Towards a new definition for ALI and ARDS
Although not a bedside technique, the CT scan is often performed in patients with acute respiratory failure and is dramatically useful to characterize the lung disease process (bilateral or not, patchy or posterior condensations), to quantify pleural effusion, as well as to assess lung recruitment induced by PEEP or other maneuvers. Therefore, the information provided by the CT scan – when performed - could be integrated to the definition of ALI/ARDS. As suggested by LeTourneau et al. , it may also be wise to use EVLW as a definition criteria. Although TPTD is useful to assess hemodynamic parameters  and detect right-to-left intracardiac shunts , it is not yet standard of care. The use of TPTD requires a central venous catheter for cold bolus injections (the thermal indicator) and a central (usually femoral) thermistor-tipped arterial catheter to record thermodilution curves. The use of femoral arterial catheters remains today an exception in the US. The reasons for that are unclear since complications are rare  and may not be more frequent than with radial catheters. Moreover, the femoral arterial pressure is well known to give a better estimate of central pressure, particularly in septic patients . If most patients with severe ARDS are frequently instrumented with an arterial line and a central venous line, it is usually not the case at a early stage of lung inflammation. Therefore one may hardly impose EVLW as a mandatory criteria for defining ALI/ARDS. TPTD measurements also allow to calculate the pulmonary vascular permeability index (PVPI) which allows stratification into hydrostatic versus permeability lung edema . A recent study showed that PVPI had the best predictive power for diagnosing ARDS . However, when TPTD is used, we fully agree with LeTourneau et al. that it would make sense to take into account EVLW measurements. As pointed out by others it may be equally important to differentiate primary (pulmonary) versus secondary (extrapulmonary) ALI/ARDS, the latter usually associated with increased IAP, as this may dramatically impact the respiratory mechanics and the way we should recruit and set PEEP [20, 27, 28]. Finally, as already suggested by others  it might also be wise to integrate FiO2 in the definition. For instance one may propose to replace the PaO2/FiO2 ratio < 300 by the need to use a FiO2 > 40% to maintain a SaO2 > 95% and the PaO2/FiO2 ratio < 200 by the need to use a FiO2 > 60%. Although this suggestion has also limitations since a patient may be on 70% FiO2 but he/she may not need it (eg underlying COPD) – we still have to look at P/F ratios at that time – so the combination between FiO2 and P/F ratio makes sense in specific cases. A recent study suggests that adding PEEP to the definition would not help .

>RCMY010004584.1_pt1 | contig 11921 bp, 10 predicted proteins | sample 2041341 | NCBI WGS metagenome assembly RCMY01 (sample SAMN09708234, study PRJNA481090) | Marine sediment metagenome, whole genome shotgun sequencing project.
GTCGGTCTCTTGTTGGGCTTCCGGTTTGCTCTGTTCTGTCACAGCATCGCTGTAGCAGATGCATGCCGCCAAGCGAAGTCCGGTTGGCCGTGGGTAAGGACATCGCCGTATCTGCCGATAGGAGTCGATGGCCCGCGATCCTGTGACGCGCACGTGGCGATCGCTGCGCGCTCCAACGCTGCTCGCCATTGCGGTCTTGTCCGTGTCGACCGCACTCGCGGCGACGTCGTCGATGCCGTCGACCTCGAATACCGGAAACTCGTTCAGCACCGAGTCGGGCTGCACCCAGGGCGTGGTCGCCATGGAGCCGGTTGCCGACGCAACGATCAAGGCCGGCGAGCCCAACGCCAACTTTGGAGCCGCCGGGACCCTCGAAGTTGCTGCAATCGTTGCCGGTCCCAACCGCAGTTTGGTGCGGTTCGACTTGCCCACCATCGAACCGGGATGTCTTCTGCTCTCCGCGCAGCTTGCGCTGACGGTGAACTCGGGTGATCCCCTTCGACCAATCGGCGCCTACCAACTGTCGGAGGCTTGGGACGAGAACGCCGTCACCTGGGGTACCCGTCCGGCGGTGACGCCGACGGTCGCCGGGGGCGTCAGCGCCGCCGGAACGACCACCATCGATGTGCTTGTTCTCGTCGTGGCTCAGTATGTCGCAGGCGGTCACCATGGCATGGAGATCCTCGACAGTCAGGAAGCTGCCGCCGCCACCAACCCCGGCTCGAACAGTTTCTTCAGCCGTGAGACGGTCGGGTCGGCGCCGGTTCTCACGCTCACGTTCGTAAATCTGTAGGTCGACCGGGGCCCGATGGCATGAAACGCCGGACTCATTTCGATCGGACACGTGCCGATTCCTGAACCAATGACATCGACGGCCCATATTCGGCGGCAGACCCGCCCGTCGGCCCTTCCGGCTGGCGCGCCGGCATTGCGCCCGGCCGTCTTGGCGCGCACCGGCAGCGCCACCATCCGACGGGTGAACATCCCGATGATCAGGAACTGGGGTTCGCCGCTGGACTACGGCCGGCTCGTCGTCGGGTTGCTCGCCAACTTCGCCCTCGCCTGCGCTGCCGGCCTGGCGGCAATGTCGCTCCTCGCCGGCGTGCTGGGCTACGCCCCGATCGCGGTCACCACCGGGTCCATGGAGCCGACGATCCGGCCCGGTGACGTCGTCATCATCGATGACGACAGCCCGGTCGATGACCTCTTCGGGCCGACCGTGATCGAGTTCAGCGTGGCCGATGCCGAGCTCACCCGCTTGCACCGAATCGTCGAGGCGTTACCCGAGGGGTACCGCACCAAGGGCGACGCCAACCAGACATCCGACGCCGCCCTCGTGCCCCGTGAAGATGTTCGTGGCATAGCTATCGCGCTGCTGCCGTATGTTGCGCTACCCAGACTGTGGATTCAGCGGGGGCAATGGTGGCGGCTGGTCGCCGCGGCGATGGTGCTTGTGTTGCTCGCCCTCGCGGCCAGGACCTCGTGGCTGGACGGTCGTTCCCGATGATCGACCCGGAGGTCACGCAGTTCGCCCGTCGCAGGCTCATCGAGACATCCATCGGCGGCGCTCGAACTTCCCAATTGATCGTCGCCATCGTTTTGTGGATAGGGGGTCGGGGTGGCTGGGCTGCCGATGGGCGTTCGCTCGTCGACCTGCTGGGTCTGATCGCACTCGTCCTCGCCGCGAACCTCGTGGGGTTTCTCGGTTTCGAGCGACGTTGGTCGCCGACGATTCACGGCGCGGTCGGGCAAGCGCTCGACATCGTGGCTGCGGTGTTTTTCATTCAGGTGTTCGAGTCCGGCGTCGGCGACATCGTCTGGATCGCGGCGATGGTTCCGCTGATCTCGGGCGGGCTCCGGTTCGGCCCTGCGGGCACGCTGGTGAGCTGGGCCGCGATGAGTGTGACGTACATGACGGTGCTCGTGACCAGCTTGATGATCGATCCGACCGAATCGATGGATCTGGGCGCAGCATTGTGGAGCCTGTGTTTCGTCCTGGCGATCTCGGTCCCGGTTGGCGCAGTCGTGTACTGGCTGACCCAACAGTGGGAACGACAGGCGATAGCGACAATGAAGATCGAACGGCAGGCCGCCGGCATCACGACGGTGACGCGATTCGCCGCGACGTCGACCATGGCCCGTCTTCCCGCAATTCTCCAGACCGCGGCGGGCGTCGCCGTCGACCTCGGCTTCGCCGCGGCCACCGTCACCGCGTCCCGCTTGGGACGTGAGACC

In summary, when taking into consideration all the elements discussed above, one may propose a new definition for ALI/ARDS described in Table 2 . With this definition, a patient with swine flu, an EVLWI > 10 ml/kg PBW and ventilated with a FiO2 of 50% would have ALI, a patient with bacterial pneumonia, bilateral consolidations on CT scan and ventilated with a FiO2 of 70% would have an ARDS, and so on. We believe this definition has the advantage to be simple and to take into account the clinical and physiological information most clinicians have access to when treating patients with acute respiratory failure in 2017.
Table 2. A new definition for Acute Lung Injury & ARDS
- A PULMONARY disease process known to increase pulmonary vascular permeability (normal IAP)
a. Viral or bacterial pneumonia
b. Gastric or smoke inhalation
- An EXTRAPULMONARY disease process known to increase pulmonary vascular permeability (increased IAP > 12 mmHg)
a. Chest trauma and/or polytrauma and/or polytransfusion
b. Pancreatitis or severe burns or severe sepsis or septic shock
- Evidence for lung edema
a. Bilateral pulmonary infiltrates on chest radiography (with exclusion of pleural effusion or atelectasis) and/or
b. EVLWI > 10 ml/kg and/or
c. PVPI > 2.5 and/or
d. Bilateral consolidations on chest CT scan
- The need for
a. FiO2 between 0.4 and 0.6 to maintain SaO2 > 95% (ALI)
b. FiO2 > 0.6 to maintain SaO2 > 95% (ARDS)
c. Regardless of PEEP level
A recent internet poll concluded that only 46% of the respondents liked the Berlin definitions (Figure 1), while 22% were not sure and 32% definitely did not like them...